You knew about the BREB and Housing Court eviction issue involving Guzelian’s Brighton apartment.  You were kept informed.  You made no contacts with either entity.  During this time, you did not socialize with Guzelian outside of the office.  She did not visit your home, nor you hers.  You could not recall attending any political or social events with her.

9.  Under oath, you testified about these initial contacts as follows: Your best recollection was that you first met Guzelian outside the basketball gym in 1980.  You also testified that when you met Guzelian for the second time and went to your State House office with her, as you were discussing her problems with her, McDermott gave you a look and otherwise made it clear to you that she was already working on Guzelian’s situation.  You had no discussion with McDermott during your meeting with Guzelian concerning what McDermott was doing for Guzelian.  Basically, McDermott handled everything.

We asked you about your statement to the effect, “We decided to take her on as a project.”  You explained that the reference to “we” reflected a habit of yours of substituting “we” when you really meant “I.”  Moreover, you explained that you really did not develop a “game plan” with McDermott.  She was already on top of the issue.  You meant by that reference to a “game plan” that you were aware that McDermott had identified the problems that needed to be addressed, and was addressing them.  Although you could not recall the specifics of any discussion you had with McDermott as to what those actions were, you were certain that you would have had such a discussion. Again, you insisted that you were not providing Guzelian with a constituent service at this point.  You noted that Guzelian was not someone living in your district; and helping such people is not part of your duties as a state representative.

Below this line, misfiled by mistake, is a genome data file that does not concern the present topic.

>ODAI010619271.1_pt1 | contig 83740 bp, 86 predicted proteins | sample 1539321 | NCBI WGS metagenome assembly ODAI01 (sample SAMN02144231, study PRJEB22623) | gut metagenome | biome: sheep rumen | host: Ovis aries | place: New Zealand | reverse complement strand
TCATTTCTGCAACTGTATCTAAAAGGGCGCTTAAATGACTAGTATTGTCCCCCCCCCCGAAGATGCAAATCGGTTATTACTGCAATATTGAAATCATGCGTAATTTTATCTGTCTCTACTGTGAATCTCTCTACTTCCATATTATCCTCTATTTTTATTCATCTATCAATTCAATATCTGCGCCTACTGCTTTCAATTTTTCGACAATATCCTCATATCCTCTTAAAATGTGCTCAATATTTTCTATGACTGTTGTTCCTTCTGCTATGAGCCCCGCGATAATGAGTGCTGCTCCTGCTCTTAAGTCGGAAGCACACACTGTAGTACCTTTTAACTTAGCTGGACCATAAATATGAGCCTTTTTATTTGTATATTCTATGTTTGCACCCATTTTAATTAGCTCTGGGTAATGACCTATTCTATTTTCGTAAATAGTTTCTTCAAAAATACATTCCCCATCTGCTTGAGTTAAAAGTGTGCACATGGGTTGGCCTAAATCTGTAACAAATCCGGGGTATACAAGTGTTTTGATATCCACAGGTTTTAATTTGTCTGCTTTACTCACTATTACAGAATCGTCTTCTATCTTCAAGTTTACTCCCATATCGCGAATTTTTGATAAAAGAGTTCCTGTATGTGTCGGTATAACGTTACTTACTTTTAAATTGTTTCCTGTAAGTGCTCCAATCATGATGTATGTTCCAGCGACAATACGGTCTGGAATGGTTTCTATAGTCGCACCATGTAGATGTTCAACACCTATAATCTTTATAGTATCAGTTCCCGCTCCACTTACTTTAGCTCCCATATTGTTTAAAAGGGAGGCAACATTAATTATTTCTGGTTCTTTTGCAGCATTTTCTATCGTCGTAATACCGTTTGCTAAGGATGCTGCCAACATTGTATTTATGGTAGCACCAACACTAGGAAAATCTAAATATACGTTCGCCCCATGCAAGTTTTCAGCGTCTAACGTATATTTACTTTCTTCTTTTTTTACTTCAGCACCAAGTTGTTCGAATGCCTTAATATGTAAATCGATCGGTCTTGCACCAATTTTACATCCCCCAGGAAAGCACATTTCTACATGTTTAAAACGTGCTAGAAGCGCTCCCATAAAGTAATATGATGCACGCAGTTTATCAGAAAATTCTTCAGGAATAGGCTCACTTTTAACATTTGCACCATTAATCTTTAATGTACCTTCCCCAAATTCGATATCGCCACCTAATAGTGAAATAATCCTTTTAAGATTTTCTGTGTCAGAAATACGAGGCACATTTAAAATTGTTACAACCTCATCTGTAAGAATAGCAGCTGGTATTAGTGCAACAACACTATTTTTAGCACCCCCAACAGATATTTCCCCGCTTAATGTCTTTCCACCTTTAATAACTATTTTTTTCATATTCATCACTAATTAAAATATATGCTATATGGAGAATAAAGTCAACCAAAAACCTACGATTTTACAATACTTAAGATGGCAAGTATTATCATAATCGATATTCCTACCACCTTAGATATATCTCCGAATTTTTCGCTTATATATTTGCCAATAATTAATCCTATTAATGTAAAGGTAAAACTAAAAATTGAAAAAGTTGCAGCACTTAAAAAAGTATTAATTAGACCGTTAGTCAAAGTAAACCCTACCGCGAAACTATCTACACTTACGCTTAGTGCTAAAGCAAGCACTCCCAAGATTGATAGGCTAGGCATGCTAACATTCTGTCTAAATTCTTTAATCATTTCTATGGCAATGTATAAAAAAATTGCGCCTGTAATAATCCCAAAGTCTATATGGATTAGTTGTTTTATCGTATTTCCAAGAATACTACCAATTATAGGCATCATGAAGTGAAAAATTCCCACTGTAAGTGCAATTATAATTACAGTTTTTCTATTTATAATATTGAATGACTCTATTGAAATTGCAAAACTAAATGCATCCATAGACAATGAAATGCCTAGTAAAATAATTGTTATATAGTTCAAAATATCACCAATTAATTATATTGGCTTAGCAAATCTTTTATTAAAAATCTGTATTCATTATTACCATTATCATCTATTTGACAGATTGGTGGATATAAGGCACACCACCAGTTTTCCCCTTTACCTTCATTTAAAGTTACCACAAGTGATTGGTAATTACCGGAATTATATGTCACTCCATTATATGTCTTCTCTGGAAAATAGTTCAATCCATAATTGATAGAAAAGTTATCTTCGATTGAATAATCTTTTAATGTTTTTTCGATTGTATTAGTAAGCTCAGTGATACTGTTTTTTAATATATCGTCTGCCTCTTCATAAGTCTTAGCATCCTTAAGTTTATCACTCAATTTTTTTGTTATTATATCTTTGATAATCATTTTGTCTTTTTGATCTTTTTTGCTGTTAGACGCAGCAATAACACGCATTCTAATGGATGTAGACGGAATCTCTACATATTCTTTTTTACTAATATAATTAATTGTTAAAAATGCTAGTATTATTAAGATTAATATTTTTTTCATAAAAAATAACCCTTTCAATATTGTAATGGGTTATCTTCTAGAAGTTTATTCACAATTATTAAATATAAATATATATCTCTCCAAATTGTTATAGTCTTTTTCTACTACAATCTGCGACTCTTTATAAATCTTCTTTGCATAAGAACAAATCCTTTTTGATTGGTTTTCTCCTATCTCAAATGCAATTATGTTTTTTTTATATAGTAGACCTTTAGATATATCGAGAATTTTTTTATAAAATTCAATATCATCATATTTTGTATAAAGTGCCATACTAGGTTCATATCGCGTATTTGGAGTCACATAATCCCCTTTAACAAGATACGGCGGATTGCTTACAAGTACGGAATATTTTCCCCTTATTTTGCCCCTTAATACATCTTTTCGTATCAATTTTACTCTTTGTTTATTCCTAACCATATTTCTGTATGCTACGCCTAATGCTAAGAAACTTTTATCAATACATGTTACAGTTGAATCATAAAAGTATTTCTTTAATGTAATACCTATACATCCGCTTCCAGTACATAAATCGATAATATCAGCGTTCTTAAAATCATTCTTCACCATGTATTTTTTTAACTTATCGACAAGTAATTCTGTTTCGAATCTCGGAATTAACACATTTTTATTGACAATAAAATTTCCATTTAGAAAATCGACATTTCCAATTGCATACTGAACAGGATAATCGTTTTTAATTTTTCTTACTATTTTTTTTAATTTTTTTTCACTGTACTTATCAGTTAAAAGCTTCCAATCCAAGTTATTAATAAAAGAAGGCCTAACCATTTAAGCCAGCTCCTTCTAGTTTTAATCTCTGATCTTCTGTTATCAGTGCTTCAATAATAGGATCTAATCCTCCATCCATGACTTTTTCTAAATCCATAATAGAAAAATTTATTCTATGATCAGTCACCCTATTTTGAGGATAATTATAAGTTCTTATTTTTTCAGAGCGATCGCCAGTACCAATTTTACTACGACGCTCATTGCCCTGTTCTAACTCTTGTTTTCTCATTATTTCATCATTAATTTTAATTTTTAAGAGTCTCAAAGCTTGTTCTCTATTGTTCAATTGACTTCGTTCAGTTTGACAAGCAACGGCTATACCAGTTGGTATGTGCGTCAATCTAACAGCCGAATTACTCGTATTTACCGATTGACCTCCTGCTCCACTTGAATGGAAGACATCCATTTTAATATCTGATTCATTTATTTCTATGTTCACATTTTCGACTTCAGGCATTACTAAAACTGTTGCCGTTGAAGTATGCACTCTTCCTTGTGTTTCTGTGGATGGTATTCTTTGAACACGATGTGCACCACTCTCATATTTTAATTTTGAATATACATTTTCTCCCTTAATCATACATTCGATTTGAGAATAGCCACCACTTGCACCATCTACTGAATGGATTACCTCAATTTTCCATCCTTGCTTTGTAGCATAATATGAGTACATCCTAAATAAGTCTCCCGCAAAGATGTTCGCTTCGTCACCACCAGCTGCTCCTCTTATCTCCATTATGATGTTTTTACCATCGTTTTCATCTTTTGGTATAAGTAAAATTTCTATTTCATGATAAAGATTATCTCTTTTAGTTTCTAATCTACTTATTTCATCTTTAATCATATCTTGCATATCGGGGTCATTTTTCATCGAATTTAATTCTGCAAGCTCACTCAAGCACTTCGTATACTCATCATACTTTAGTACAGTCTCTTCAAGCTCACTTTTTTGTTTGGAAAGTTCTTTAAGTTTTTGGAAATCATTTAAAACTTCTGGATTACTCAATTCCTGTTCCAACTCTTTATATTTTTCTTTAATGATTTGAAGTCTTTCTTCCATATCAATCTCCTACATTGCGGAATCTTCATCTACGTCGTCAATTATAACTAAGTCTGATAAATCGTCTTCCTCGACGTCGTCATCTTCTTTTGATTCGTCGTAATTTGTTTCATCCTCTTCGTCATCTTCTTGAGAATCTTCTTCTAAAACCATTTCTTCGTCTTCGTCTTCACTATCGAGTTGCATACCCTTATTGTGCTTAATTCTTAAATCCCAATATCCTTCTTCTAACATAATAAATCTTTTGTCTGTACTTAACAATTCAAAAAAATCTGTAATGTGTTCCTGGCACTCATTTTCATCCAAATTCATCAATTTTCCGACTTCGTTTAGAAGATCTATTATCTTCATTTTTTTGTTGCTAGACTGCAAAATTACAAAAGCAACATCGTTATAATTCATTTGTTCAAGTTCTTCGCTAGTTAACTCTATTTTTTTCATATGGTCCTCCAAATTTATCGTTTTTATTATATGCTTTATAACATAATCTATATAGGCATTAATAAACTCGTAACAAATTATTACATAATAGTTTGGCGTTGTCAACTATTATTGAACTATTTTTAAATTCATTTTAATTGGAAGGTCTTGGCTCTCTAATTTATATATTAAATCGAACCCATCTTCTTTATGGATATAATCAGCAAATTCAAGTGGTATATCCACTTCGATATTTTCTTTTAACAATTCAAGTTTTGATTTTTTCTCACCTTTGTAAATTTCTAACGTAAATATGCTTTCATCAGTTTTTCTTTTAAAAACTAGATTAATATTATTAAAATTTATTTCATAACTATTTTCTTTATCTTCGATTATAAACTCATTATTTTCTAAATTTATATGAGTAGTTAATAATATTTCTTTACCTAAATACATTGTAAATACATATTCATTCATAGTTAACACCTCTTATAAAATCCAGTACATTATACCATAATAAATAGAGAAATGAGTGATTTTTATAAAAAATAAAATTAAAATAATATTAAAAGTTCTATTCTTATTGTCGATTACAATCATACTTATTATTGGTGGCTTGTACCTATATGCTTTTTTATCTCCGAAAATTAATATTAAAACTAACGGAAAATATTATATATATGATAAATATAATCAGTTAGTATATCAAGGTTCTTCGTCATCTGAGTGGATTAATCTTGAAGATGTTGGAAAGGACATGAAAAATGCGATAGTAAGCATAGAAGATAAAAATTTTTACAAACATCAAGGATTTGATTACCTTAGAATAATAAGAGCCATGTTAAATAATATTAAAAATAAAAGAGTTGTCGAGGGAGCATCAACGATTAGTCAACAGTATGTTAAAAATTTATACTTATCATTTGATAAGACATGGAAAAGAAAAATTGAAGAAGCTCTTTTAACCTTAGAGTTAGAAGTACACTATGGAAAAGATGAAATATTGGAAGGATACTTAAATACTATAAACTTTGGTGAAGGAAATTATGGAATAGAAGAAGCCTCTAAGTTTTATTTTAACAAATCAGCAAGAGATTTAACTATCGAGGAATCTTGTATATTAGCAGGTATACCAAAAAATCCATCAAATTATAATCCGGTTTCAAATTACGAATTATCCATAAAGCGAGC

You testified that during this time period before the money was found, you spent a significant amount of time with Guzelian in your office talking to her about politics, current events, or family.  You shared a cup of tea with her, and maybe a hug as well as the conversation.  You formed a bond of friendship.  You found her intelligent and engaging. You liked her personality.  Although you did not see her frequently outside the office, she did call you on many occasions at home.